Peters won’t sell stock in oil company
Southfield – — U.S. Rep. Gary Peters has no intention of selling stock in an oil company that produces a petroleum byproduct he has sought to regulate, despite criticism he’s taking from Republicans in Michigan’s U.S. Senate race over his personal investments.
Peters, D-Bloomfield Township, said Saturday he won’t sell the $19,000 in stock he owns of Total S.A., a French energy company that produces the petroleum coke substance that Peters once called “dirtier than the dirtiest fuel.”
Republican Senate candidate Terri Lynn Land’s campaign charges Peters’ investment runs counter to the public war he waged last year over a pile of pet coke stored near the banks of the Detroit River.
“Am I going to sell it? I have no plans of it, no,” Peters told The Detroit News after speaking at the Michigan Democratic Party’s African-American alliance breakfast in Southfield. “It is an investment in the fourth largest oil company in the world. It has nothing to do with the Detroit situation.”
Total produces pet coke at an oil refinery in Port Arthur, Texas.
Trailing Peters in most public opinion polls, Land has zeroed in on her opponent’s personal investment in an oil company as environmental groups have launched a series of TV ads trying to tie her to billionaire industrialists Charles and David Koch, whose pet coke pile in Detroit was the source of Peters’ ire last year.
“She’s trying to distract from the fact that the Koch brothers, who are responsible for piling up pet coke along the Detroit River, blowing into people’s homes, blowing into the Great Lakes, that they’ve invested $6.5 million in her campaign,” Peters said.
Americans for Prosperity and Freedom Partners, two out-of-state groups funded in part by the Koch brothers, spent $5.1 million through Labor Day on TV ads attacking Peters’ record in Congress, according to spending data compiled by the Michigan Campaign Finance Network.
Land’s current TV ads claims Peters is “hoping to profit from pollution.”
Last year, Peters earned between $201 and $1,000 in dividends on the Total S.A. stock, according to his 2013 financial disclosure on file with the U.S. House of Representatives.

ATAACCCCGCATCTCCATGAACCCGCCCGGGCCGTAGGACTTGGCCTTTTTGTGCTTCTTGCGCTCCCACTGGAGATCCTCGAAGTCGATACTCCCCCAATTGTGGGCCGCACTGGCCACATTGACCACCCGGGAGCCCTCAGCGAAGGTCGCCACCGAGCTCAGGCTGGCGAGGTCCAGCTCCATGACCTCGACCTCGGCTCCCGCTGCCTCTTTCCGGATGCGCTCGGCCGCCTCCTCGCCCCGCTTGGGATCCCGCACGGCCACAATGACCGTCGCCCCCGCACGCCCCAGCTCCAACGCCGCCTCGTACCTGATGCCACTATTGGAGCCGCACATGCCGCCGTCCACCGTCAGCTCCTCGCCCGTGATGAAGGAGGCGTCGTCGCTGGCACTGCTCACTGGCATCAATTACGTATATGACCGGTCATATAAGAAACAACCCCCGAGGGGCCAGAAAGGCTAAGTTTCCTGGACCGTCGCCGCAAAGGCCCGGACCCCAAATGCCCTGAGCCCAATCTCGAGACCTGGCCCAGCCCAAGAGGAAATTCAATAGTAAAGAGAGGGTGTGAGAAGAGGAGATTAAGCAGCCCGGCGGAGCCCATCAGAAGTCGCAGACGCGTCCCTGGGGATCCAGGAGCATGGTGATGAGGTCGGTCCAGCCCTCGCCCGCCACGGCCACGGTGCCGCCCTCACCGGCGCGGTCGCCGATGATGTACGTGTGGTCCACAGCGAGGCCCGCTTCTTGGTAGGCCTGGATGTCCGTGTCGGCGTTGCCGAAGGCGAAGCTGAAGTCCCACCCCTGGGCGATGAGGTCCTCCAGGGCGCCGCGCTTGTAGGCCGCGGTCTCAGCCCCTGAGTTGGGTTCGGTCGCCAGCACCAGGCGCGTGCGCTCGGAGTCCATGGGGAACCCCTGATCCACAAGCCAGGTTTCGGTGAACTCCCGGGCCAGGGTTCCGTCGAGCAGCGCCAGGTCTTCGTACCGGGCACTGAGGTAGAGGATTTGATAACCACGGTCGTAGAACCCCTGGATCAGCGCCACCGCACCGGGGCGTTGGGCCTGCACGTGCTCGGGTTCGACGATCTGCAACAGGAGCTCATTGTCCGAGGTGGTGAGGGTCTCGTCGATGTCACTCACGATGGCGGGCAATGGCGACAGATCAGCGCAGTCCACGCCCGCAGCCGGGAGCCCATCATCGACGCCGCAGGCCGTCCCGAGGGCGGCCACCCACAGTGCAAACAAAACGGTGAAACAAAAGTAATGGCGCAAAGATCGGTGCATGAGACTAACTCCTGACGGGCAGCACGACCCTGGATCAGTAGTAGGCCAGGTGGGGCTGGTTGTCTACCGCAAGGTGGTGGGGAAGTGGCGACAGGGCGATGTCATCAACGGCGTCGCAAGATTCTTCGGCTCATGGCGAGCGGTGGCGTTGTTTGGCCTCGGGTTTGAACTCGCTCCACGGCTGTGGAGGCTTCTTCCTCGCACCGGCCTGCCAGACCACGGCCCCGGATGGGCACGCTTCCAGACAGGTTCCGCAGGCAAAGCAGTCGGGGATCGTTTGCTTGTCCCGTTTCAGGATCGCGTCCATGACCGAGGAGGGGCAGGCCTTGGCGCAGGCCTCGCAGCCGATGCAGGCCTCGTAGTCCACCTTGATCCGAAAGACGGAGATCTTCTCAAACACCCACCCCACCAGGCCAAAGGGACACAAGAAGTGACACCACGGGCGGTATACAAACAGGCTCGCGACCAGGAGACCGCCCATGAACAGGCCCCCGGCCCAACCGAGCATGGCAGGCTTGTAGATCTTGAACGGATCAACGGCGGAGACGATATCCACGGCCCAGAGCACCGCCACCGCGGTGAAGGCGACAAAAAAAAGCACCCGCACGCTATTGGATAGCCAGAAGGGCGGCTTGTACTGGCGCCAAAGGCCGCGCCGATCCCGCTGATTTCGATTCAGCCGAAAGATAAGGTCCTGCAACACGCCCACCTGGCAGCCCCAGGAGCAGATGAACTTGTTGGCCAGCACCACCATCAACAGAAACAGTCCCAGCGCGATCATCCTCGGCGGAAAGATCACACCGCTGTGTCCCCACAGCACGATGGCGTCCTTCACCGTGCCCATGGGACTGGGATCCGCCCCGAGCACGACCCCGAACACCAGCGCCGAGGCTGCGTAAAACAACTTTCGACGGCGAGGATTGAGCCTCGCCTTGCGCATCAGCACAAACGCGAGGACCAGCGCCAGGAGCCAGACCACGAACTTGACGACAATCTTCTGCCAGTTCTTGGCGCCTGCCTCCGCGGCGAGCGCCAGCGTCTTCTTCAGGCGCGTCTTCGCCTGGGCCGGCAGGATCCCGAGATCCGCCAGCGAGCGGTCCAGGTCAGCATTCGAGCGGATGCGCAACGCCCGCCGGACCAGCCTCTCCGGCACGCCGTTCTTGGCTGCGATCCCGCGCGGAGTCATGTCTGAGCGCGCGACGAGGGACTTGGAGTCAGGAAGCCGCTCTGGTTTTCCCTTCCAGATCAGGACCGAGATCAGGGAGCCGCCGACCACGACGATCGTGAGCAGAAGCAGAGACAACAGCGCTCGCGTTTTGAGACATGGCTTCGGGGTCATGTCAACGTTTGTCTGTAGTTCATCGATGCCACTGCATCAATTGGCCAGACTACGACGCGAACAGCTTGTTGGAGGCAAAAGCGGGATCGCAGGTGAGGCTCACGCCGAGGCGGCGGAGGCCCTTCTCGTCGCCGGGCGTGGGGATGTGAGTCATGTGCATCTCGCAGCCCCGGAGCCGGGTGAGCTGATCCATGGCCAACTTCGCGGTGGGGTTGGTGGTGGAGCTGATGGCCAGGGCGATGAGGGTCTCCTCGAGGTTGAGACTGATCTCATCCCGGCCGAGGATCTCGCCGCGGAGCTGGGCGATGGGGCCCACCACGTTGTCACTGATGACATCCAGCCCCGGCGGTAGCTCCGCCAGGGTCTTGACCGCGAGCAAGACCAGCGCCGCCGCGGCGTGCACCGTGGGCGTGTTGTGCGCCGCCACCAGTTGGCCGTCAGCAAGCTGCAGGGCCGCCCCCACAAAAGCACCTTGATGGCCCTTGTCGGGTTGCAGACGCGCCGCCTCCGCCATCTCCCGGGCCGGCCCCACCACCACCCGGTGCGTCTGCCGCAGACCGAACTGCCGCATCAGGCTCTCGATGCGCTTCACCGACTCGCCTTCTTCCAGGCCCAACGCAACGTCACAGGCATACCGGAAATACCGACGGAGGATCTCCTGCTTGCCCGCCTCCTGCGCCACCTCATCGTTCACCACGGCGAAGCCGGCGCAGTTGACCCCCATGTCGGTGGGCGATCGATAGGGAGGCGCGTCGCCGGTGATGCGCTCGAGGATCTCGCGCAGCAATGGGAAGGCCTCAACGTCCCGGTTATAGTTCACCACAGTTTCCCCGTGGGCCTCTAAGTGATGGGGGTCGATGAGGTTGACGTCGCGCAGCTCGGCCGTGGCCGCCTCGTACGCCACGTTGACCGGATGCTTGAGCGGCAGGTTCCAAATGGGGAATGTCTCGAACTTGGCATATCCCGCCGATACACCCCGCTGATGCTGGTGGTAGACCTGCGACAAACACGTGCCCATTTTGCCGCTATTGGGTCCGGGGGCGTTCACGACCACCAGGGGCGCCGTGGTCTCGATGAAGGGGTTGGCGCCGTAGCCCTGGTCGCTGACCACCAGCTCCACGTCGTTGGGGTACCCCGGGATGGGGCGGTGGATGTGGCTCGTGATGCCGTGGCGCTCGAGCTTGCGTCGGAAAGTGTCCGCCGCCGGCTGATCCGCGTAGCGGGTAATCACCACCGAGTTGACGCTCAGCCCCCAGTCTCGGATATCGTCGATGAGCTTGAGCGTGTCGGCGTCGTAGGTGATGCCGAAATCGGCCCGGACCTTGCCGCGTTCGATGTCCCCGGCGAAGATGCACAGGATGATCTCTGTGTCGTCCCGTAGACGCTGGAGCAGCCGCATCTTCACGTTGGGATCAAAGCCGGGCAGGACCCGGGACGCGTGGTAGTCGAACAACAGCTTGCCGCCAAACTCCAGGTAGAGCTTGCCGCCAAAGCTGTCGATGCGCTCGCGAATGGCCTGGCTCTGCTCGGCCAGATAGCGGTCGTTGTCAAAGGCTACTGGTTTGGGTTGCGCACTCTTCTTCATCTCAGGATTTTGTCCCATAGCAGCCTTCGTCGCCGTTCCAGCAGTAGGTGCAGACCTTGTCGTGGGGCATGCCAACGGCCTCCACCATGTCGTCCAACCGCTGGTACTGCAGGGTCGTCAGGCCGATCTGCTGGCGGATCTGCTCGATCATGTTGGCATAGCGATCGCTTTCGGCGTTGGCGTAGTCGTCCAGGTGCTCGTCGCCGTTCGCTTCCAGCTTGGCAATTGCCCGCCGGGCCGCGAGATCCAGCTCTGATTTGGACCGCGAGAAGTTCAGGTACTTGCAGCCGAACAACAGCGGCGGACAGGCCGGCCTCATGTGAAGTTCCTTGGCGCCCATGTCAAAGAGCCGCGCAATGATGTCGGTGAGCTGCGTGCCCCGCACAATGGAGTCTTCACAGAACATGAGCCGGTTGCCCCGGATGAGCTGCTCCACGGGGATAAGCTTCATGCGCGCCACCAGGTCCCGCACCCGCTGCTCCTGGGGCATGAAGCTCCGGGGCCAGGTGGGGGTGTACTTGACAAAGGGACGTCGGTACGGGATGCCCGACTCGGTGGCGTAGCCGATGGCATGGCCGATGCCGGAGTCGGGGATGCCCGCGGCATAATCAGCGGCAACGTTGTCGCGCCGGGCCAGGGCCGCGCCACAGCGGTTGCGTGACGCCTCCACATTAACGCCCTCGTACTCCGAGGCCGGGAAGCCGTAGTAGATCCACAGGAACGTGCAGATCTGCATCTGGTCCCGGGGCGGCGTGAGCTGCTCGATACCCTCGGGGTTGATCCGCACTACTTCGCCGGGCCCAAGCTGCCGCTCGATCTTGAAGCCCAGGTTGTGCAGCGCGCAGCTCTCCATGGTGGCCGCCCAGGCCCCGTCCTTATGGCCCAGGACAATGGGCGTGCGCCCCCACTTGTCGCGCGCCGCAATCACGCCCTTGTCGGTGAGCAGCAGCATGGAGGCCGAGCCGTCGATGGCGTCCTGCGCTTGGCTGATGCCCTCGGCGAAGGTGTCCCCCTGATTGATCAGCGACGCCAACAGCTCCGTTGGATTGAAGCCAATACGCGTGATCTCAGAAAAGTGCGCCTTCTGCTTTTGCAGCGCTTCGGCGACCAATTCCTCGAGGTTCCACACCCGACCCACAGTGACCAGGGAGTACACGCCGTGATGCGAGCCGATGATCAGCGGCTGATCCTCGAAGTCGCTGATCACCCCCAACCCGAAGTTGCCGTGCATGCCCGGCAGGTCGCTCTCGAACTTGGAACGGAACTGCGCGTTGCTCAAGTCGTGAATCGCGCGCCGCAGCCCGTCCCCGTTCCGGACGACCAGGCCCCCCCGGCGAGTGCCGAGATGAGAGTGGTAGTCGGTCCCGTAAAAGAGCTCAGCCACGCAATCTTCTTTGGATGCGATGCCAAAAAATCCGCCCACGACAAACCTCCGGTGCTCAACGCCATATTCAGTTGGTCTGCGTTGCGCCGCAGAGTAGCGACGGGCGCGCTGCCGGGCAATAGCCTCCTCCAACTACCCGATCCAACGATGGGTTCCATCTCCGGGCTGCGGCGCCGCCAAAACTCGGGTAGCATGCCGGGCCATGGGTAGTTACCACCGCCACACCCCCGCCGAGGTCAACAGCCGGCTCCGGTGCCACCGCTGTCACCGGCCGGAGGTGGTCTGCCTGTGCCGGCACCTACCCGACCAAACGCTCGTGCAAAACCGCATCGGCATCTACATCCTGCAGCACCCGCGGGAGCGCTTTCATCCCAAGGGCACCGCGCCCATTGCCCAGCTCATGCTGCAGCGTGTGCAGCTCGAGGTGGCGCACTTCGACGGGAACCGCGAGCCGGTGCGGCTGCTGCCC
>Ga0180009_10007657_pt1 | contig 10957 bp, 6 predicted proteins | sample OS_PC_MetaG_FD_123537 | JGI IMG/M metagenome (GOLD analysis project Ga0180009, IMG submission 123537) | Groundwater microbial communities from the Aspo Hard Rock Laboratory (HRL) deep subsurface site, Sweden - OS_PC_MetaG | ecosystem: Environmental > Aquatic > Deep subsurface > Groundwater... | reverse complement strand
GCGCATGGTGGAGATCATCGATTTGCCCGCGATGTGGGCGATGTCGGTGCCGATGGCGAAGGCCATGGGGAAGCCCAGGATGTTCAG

Republicans also are criticizing Peters for owning stock in two health care companies that have re-incorporated outside the country to dodge U.S. taxes on overseas earnings.
Peters owns between $15,000 and $50,000 in stock in Medtronic Inc. and between $1,000 and $15,000 of stock in AbbVie Inc. Both companies are pursuing so-called “inversion” strategies to reduce their U.S. tax liability.
“It’s clear that stocks that I may have in my retirement account have nothing to do with my public positions that I take,” Peters said. “I’ve been outspoken on inversion, we need to change the law. I co-sponsored legislation to do that. I introduced legislation to say we have to figure out ways to store pet coke properly to make sure we’re using best practices, we have to regulate it.”
Peters noted he co-sponsored a bill to end the practice of corporate inversion. He also co-sponsored legislation regulating the storage of pet coke.
“I make my decisions based on what’s best for Michigan and what’s best for the country ... not looking at some shares of stock I may have for retirement,” Peters told The News.
Peters’ personal financial disclosure document shows he earned between $201 and $1,000 on his Medtronic stock last year, but recorded no profits from his stock in AbbVie in 2013.
“This is just a typical Washington politician practicing ‘do as a I say not as I do,’ ” Land spokeswoman Heather Swift said Sunday. “All I see is Gary Peters’ hypocrisy. He hosts press events and stunts to speak out against pet coke and then invests in pet coke.”